Here we are in the 8th month of a pandemic, and things are not a lot better. And I confess that my guard has slipped–I don’t always have a mask with me when out walking the dogs, we went to a neighbor’s for dinner and sat outside, but were not six feet apart, and last weekend we went apple picking with our daughter and her family and had one of the grandchildren sleeping in our motel room. I get this–having been so careful for so long and not having gotten sick, it feels as if it’s okay to relax a bit.
I have no medical background so this is not replacing the important guidelines we have from the CDC. This is just my story. My daughter and I were making plans for the holidays, and it occurred to me that I could ask my doctor’s advice. Here are some of things she suggested:
“I agree with most medical experts that travel decisions may differ from family to family, so doing what you feel is best for your particular family is the most important. I would be very cautious with any indoor activities even with masking as transmission is highest indoors due to containment. Would practice masking and social distancing at all times if choose to travel. Keep in mind our county currently has the highest number of COVID cases in the state, and they are increasing, so it is important to be vigilant still. These are some sound things to keep in mind should you decide to travel:
Make sure you have no COVID-like symptoms for at least two weeks prior to travel.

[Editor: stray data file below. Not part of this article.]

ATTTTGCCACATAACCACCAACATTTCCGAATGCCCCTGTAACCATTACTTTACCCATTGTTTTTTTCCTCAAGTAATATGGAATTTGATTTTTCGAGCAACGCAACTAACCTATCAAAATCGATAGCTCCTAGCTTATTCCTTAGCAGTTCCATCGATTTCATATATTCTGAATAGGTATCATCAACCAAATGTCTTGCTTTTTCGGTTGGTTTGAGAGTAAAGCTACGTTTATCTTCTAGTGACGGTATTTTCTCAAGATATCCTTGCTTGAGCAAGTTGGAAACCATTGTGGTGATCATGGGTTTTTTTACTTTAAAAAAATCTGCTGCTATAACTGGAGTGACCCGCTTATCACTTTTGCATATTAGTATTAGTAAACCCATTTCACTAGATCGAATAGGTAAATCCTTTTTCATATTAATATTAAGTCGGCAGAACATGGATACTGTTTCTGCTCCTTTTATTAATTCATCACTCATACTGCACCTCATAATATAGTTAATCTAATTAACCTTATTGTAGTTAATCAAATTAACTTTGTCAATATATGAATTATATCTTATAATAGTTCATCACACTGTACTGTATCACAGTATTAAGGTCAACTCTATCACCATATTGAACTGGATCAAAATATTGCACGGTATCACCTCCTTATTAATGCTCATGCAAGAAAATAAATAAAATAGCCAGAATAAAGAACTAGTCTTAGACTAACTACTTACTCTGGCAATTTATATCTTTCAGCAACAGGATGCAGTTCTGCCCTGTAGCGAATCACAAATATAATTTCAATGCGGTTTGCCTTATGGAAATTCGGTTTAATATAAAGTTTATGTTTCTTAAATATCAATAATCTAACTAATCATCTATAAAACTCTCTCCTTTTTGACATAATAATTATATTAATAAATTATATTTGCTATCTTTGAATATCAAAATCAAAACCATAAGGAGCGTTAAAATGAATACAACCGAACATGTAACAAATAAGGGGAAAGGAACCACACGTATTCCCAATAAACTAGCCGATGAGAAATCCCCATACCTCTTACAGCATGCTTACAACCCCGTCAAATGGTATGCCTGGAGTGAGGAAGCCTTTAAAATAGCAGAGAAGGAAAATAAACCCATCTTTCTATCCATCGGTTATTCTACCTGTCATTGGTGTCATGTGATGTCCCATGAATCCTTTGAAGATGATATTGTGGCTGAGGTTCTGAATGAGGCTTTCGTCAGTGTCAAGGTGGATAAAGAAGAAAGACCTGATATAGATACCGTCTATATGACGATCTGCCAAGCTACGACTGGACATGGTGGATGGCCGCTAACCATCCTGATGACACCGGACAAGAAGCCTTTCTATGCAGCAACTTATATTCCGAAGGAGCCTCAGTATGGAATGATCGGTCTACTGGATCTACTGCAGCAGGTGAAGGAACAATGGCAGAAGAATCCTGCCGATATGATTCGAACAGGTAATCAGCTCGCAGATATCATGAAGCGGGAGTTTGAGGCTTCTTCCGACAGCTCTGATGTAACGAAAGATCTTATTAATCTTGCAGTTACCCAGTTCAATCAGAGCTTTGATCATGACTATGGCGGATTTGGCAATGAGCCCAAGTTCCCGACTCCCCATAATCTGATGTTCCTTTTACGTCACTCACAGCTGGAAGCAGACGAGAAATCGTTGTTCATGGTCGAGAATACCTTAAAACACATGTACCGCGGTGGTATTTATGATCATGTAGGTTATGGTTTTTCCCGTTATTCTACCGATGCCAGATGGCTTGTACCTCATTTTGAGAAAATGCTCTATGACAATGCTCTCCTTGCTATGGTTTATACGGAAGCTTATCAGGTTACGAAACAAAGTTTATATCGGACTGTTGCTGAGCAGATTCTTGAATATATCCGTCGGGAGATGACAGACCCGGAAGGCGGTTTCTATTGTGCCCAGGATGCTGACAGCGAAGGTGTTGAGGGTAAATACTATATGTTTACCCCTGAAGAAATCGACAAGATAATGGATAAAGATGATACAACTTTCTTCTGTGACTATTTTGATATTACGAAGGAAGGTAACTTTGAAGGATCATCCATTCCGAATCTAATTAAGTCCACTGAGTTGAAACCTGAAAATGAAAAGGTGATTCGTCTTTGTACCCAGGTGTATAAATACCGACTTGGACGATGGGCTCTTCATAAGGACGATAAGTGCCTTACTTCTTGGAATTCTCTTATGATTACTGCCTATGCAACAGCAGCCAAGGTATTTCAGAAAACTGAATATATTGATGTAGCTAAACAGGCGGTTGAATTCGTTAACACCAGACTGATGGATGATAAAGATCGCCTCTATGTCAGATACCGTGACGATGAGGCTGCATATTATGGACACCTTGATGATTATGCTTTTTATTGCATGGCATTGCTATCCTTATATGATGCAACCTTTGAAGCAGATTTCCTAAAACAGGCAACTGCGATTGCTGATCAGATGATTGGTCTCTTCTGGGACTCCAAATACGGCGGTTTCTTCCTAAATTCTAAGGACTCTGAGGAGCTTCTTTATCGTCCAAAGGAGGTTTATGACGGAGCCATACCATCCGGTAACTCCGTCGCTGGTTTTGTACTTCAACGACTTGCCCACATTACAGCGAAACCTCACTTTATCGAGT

Get tested before you travel and, if possible, quarantine at a hotel for at least 48 hours before seeing your loved ones.
Drive if possible.
If you fly, travel during off-peak hours, wear a well-fitting mask (N95 if possible), social distance, and make sure the airline is keeping the middle seat open.
Take wet wipes to wipe down the back of your seat and tray table, and make sure you have hand sanitizer.
At the family gathering, cut down on close contact and talking without a mask — particularly around elderly loved ones and people with underlying medical conditions.”
This is not what I wanted to hear. But like any important commitment, things aren’t always easy. What I want to do may not be the right thing to do. And we each have a role in combating this virus and need to think of others–those we might infect and especially the healthcare workers who are doing such a wonderful job of caring for the ill and dying.
What is a holiday without family? Different, safe, a disappointment and most of all the way we may need to celebrate this year. As the leaves fall and the days shorten, I will try my best to see not getting together as the ultimate gift.